of its inmates, as well as to see how the patient Sisters of Charity can manage the care of so many
little ones.  It serves as the Foundling Asylum of the city, and contains over two hundred children.  As
the little inmates are entirely helpless, all strangers should not forget to drop some contribution in the
box, as it will assist the kind sisters in their good work."
(Continued below.)
Left & above, some of the children of St. Vincent's, date unknown,
probably 1930's or '40's.  These two photos and the current
photo of St. Vincent's below were shared by
Don Bourgeois.
Left, St. Vincent's, between 1920-1930;
above, St. Vincent's, 2010.
"St. Elizabeth's Asylum, Napoleon Avenue and Coliseum Street - This asylum faces Napoleon
Avenue and is a large three-story brick building with a mansard roof.  The institution is under the
care of the Sisters of charity and is to a great extent self-supporting.  After the female orphans at the
Camp Street Asylum have reached a certain age, they are transferred to this asylum and are taught
to sew and do fine needle work.  As soon as they reach womanhood, situations are found for them
and, for a time, the good sisters look after their welfare."
St. Elizabeth's, date unknown
"Jewish Orphan's Home, Jackson Avenue and
Chippewa Streets - The Jewish Home is one of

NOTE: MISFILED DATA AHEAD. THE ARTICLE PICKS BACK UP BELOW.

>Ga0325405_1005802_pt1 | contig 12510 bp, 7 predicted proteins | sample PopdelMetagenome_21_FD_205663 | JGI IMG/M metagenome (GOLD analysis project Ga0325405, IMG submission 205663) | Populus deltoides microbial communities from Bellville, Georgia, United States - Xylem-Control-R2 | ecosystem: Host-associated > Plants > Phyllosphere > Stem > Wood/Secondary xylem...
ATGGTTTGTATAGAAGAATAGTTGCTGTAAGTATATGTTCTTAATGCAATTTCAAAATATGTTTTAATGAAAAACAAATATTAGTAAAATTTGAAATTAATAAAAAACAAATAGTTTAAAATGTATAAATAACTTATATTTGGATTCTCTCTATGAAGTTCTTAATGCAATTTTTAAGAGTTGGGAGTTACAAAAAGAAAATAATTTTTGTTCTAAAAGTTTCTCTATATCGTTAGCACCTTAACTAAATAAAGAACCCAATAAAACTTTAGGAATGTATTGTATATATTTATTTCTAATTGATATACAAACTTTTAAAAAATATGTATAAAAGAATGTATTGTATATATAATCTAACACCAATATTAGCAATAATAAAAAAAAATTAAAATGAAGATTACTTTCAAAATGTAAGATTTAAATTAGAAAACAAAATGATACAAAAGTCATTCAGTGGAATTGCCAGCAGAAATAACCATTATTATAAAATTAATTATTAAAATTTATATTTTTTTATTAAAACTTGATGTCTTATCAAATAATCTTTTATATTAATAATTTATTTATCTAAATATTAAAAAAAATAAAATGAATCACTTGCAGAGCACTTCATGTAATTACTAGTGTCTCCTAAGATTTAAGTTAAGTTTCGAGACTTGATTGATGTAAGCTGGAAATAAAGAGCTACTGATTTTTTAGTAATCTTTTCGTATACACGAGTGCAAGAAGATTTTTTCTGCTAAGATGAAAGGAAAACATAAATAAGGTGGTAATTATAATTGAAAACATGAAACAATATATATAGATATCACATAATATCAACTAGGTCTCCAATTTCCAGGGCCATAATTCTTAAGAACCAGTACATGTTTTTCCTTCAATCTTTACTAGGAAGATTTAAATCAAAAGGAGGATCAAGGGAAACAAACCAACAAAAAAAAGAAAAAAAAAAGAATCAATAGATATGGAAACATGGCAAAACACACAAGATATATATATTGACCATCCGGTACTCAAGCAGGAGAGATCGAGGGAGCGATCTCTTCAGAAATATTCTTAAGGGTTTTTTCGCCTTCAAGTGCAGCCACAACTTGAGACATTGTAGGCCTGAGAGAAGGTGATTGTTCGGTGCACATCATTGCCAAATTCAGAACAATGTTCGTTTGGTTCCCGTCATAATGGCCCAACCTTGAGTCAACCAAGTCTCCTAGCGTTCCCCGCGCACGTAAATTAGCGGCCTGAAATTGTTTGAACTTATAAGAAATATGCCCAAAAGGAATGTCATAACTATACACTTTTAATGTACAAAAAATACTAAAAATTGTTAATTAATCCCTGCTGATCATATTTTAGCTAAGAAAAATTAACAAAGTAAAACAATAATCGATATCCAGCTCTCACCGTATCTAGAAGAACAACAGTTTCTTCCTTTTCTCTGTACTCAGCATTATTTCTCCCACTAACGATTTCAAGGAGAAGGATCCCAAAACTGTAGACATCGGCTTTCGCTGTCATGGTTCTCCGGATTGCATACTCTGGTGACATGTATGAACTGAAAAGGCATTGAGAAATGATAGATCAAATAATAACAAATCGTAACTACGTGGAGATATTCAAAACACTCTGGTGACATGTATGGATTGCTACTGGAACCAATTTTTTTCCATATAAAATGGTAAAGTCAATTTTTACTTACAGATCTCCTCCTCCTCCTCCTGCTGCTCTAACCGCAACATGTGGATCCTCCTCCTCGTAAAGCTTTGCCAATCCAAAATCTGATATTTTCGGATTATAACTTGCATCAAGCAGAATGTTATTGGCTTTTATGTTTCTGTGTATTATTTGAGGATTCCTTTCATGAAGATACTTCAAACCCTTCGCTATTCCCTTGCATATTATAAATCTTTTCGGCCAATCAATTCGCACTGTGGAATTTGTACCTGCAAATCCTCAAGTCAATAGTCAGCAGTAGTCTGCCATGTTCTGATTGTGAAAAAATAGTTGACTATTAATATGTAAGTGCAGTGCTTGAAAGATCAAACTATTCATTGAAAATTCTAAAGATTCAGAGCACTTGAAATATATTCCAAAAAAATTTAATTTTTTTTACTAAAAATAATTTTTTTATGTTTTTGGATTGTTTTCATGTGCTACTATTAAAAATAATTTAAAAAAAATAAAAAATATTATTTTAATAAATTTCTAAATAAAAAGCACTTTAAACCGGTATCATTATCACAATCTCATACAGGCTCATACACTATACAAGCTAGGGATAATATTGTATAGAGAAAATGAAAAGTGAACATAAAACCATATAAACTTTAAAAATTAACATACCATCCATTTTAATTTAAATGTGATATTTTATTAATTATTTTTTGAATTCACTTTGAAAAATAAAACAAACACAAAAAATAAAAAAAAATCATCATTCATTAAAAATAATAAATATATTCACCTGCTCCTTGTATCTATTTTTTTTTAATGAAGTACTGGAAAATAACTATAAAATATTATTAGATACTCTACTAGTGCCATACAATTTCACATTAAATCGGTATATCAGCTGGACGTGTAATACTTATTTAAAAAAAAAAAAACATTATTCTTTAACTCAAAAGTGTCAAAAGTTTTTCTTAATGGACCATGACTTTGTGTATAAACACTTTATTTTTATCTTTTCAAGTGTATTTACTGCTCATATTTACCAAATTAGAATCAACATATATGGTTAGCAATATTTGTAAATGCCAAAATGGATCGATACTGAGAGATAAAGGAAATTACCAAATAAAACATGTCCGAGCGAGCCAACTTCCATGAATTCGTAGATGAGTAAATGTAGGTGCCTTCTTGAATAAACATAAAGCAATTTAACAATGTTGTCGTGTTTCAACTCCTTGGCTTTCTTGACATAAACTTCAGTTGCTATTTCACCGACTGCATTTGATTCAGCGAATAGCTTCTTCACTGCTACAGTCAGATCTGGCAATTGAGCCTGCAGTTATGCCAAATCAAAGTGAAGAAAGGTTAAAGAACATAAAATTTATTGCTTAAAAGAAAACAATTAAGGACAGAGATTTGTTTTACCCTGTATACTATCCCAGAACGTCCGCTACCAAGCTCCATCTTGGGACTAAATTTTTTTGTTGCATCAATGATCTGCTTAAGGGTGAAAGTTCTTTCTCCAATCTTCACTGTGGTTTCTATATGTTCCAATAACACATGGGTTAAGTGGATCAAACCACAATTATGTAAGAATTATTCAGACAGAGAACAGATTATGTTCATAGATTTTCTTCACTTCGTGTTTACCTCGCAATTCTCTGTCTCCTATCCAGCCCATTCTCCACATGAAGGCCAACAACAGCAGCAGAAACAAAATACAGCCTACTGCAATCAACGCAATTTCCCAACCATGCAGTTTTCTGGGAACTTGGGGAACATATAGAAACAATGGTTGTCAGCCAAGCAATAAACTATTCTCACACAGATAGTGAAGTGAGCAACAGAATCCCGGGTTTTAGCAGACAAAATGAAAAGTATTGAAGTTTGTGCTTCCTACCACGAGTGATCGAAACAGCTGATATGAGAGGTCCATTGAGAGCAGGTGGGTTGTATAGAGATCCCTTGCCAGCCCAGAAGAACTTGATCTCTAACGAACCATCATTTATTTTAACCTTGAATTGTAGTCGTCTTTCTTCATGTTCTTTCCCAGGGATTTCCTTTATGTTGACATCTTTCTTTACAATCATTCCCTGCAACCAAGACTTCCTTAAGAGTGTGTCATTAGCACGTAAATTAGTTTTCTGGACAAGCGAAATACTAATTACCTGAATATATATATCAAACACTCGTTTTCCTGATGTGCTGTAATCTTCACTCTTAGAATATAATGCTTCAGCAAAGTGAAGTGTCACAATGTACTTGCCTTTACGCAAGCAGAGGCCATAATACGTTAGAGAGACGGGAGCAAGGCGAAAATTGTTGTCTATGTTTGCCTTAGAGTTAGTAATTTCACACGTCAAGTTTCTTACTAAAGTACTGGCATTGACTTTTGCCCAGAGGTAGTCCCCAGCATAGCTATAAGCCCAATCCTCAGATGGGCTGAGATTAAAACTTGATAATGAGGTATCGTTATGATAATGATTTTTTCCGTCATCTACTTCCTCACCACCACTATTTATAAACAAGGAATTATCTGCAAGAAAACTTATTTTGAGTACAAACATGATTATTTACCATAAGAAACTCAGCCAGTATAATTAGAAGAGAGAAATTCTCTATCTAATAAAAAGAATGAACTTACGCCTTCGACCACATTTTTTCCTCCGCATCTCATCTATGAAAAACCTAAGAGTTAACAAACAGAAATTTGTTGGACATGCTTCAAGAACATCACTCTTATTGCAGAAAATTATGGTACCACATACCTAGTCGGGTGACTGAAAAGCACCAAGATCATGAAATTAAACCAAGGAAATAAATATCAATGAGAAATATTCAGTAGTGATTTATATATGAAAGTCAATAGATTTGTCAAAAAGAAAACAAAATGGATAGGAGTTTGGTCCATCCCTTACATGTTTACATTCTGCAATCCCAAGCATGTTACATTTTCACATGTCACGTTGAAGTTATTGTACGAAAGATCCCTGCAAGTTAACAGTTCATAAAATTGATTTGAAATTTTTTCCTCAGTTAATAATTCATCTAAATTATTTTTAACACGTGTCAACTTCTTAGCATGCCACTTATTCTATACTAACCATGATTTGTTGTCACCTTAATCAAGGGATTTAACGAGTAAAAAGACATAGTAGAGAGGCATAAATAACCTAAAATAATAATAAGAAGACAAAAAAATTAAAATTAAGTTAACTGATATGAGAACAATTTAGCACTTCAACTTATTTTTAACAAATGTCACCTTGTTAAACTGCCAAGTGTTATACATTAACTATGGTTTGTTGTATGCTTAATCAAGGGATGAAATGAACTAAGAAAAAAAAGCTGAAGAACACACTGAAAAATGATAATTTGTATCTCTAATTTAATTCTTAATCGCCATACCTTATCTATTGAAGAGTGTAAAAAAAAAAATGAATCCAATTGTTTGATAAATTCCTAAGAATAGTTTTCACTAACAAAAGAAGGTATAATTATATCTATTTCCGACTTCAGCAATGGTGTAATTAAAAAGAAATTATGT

the best managed institutions in the city and is
the pride of the Jewish citizens, under whose
fostering care it is placed.  The children are well
taken care of and educated in their faith and are
the object of much devotion on the part of the
Jewish community, who, with their proverbial
charity to each other, maintain almost wholly,
without outside assistance, this noble asylum."  
(Continued below.)

Right, the second Jewish Orphan's Home,
ca. 1890's; below, the first home, 1885.
"House of Good Shepherd, Bienville Street (also known as Boys House of Refuge) - The House of
the Good Shepherd is one of the useful institutions of the city and is designed as a reformatory.  The
buildings are very extensive and comprise working rooms, dormitories, chapel and other
departments.  The institution, which is under the management of the Sisters of the Good Shepherd,
is divided into several distinct parts, one portion being for those who are placed there by their
parents and another for those committed by the city magistrates.  All are employed in various
household duties, and do the washing and sewing of the hotels, steamboats and families.